March 2010 - Vol. 38

.My Favorite Color is Pink

Called to be martyrs in our everyday lives

By Lynne May

I recently attended the Kairos North American Winter Conference held in Columbus, Ohio, USA. The theme was "Love for the World." We talked much about martyrdom. We talked about what it means to give a complete "Yes" to the Lord.

One of my favorite examples of someone who gave a definitive "Yes" to the Lord is Mary, the mother of Jesus Christ.  In the Gospel of Luke, we see the angel Gabriel appear to her, exhort her not to be afraid, tell her that God favors her, and that he wants her to be the mother of God’s Son, Jesus Christ.  And in response to these revelations, Mary says "Yes." George Weigel, a Christian writer, has made four observations about Mary's "Yes" which I have considered and been challenged by: 

  1. She did not keep her options open
  2. She did not negotiate
  3. She did not have an 'exit' strategy
  4. She did not ask for a contract. 
 And I am inspired when I see someone living them out.  One such person is my friend Amanda, a young woman who once told me that her one dream was to be a "pink" martyr.  When I first heard her say this, I was shocked and confused.  I was shocked because I had never heard of someone – in the twenty-first century, and certainly not someone I knew – wanting to be an actual martyr. I mean, using the word “martyr” seemed a little overly-dramatic to me. Weren’t martyrs a set of super-holy people who had died for the faith centuries ago in countries other than my own, whom we admire in hindsight but couldn’t hope to imitate?  And I was confused.  Was Amanda saying she wanted to be a pink martyr because pink is often labeled a feminine color?  Amanda explained to me that she wanted to be both a "white" and a "red" martyr, to live her life fully for Christ and also to die as a martyr. White + red = pink.  Amanda was, in essence, talking about radical discipleship and had caught the vision of what it means to truly be a witness, a “martyr,” to the Gospel.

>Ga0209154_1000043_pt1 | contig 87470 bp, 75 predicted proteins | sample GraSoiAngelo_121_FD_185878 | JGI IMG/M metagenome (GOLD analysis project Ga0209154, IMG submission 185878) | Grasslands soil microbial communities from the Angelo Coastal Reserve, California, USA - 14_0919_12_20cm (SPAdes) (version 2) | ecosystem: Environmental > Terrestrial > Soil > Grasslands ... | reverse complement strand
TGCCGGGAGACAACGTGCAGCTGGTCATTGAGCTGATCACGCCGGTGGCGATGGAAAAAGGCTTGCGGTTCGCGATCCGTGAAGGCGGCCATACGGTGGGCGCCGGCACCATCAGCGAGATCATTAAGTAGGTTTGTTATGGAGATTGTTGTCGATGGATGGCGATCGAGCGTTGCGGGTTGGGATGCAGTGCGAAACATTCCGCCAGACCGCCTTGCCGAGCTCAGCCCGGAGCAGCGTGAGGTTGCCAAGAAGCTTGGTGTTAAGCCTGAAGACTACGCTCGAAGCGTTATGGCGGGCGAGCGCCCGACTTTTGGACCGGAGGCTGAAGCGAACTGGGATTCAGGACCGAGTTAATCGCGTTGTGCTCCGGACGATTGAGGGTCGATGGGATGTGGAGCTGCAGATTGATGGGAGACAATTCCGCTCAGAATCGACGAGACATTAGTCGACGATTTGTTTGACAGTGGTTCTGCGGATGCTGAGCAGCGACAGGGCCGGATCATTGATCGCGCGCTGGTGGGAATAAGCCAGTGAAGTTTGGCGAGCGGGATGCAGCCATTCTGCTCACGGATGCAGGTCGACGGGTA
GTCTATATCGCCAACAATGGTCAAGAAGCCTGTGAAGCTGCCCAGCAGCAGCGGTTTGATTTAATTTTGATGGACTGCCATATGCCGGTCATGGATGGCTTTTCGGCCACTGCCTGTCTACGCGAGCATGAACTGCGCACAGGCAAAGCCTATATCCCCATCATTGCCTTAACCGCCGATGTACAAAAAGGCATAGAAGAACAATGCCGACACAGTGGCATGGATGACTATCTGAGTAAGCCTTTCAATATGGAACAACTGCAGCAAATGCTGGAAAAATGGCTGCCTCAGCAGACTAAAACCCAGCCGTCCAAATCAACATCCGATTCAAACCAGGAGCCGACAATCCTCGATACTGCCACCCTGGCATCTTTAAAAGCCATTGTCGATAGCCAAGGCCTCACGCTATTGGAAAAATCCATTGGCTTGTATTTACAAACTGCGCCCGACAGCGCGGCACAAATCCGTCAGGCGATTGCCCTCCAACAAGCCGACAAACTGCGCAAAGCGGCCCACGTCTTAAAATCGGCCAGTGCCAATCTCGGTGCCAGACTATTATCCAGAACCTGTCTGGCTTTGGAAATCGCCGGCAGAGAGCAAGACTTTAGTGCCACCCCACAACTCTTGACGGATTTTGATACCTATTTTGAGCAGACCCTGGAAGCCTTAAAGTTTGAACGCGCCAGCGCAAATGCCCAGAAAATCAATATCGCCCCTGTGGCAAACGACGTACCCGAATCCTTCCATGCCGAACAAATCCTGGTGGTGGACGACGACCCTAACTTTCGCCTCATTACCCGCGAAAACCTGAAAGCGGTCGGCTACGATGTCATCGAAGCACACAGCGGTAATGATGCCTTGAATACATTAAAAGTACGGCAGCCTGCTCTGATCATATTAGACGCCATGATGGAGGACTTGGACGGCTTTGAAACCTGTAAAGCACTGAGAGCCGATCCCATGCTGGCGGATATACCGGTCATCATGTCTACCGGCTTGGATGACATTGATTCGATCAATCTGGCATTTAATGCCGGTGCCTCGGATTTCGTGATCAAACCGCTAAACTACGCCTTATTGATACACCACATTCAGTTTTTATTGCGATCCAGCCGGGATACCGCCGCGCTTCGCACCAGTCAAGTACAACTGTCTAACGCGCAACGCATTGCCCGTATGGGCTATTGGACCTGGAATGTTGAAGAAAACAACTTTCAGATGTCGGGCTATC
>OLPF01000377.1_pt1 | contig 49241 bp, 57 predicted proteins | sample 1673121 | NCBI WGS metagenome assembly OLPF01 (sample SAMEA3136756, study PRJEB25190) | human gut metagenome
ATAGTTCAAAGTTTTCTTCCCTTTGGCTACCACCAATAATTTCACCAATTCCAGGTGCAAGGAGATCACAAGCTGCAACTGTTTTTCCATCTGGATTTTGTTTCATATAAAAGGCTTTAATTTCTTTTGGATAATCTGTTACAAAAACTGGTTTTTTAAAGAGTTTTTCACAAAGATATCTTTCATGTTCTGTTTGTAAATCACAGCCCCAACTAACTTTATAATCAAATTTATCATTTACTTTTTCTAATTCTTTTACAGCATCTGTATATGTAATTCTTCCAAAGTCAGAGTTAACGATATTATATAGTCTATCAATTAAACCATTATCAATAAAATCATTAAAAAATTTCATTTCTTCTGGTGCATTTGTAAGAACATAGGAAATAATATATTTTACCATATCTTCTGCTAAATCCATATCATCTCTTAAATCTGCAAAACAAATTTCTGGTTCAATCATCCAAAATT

This would-be pink martyr, Amanda, was a university student studying music performance.  She thought for a long time that her vocation was to be a professional musician.  But when she heard the Lord calling her deeper into life with him, she dropped out of school after her second year, and never looked back:  her one desire was to seek God and give herself to him. Those closest to her were confused and upset by Amanda’s sudden loss of interest in music, and many didn’t understand her thirst for God.  They thought she was confused and was wasting her God-given talent.  But Amanda wasn’t confused.  She just felt God was calling her to live single for him, and so after stopping her music studies she prayed throughout the next year about what faith community she was to join and how she was to express her call to celibacy.  She has responded to God’s call to live single for the Lord and now lives in a cloistered monastery with other celibate women.  Like the other sisters in her order, she has vowed that she will not go outside those walls and will spend her days and nights in service and in prayer for those around her life and those whom her faith community has agreed to pray for.